The ministry believed that the government did no wrong in buying Russia’s Sputnik V COVID-19 vaccine at an exorbitant price because it was due to the involvement of middlemen.
The Chief Director at the ministry, Mr Kwaku Boadu Oku-Afari, explained that the government resorted to the intermediary because several efforts to acquire the vaccines from the Russian government directly was to no avail.
In a press release dated June 9, 2021, he explained that they got an offer from the private office of Sheikh Ahmed Dalmook Al Maktoum of the United Arab Emirates (UAE) for the supply of a total quantity of 3.4 million doses of Sputnik V vaccines, at a unit cost of US$19.
Taking his turn to address the media on Wednesday, June 16, Mr Agyeman-Manu explained that their first effort was a bilateral engagement with Russia, which “yielded no significant results”.
“We had to write to the Foreign Minister of Russia, we wrote to the Health Minister of Russia, we wrote to the Trade Minister of Russia trying to see how they can facilitate so we could buy the vaccine from the manufacturers. But all these didn’t yield any responses or any significant results, to the extent that we even invited the Russian ambassador for an engagement but he couldn’t facilitate the trade”.
Ghana was one of three countries that availed itself for Sputnik V vaccine trials, so the failure to procure the vaccine at a relatively cheaper cost has raised eyebrows.
According to Mr Agyeman-Manu, the Food and Drugs Authority (FDA) had approved only two vaccines, the AstraZeneca and Sputnik V.
AstraZeneca is produced in India, but the country suffered a high rate of COVID-19 infections and deaths, affecting export.
The minister indicated that they decided to purchase Russian’s Sputnik V after India announced the closure of borders because of a third wave of the virus.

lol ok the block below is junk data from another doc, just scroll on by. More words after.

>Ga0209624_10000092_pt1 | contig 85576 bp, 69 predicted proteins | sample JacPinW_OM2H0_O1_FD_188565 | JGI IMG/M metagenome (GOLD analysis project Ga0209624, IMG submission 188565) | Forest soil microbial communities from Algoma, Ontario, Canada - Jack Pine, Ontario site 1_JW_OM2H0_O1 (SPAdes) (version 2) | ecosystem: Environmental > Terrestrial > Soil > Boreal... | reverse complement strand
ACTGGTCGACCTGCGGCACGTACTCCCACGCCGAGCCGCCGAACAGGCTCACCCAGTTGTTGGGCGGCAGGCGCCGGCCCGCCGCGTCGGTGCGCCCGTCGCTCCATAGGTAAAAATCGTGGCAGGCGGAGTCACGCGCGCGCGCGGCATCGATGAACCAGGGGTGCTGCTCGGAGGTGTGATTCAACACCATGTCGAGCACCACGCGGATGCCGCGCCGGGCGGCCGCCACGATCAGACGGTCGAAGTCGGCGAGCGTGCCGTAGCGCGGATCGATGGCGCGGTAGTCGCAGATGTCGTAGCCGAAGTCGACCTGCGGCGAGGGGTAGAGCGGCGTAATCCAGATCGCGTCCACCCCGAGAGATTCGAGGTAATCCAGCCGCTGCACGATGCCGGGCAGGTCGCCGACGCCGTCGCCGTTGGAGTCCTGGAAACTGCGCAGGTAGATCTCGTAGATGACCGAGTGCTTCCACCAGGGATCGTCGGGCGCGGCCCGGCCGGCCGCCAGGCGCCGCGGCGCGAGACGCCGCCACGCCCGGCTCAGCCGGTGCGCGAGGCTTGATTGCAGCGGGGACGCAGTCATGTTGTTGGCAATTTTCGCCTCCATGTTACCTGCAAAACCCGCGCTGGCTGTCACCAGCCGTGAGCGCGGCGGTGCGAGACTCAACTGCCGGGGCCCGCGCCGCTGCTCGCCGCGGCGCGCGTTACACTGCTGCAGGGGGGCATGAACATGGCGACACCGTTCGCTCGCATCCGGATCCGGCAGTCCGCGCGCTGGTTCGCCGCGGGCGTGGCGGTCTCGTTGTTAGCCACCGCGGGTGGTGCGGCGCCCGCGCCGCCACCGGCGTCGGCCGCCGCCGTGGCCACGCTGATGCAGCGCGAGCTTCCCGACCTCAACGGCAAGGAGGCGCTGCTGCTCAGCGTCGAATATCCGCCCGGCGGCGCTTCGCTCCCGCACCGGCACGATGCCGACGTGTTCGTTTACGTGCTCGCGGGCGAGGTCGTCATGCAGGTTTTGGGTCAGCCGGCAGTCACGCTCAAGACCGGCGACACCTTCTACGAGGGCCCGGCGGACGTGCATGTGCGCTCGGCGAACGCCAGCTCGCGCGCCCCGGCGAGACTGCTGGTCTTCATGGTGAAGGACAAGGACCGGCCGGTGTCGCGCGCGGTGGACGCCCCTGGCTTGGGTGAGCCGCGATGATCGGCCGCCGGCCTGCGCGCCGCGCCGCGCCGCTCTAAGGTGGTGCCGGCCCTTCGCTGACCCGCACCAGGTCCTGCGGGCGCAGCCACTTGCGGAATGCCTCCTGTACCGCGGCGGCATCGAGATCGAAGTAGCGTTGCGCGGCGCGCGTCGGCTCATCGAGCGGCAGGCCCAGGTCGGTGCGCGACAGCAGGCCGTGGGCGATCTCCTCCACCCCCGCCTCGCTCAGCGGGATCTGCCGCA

“We, therefore, had no option than to engage middlemen to see how they can help secure the vaccine,” he justified.
Mr Agyeman Manu said the government had two contracts for consideration.
“In the process, we signed two agreements, one that was going to sell vaccines to us at $19 and the other at $18.5. These agreements were with the view that it will only become operational after we have placed orders and have issued letters of credit,” he noted.
But the government missed out on the $18.5 because it delayed in issuing a letter of credit.
“…when we delayed, they sold their stock, but the government is committed that no matter what we will find vaccines for the people”.
“The $19, we had a deliberate schedule that would span between 3months to July. The first tranche was 300,000 that was issued on LC4, but the supplier could not deliver. They said they had run out of stock, and he could only deliver in July,” he added.
Additionally, Ghana placed orders with the Africa Medicines Platform.
The minister was optimistic that “the first batch of vaccines from that window would arrive in Ghana in August”.
Red flags by Norwegian news outlet
The ministry’s response followed the publication by a Norwegian newspaper, Verdens Gang, on June 3.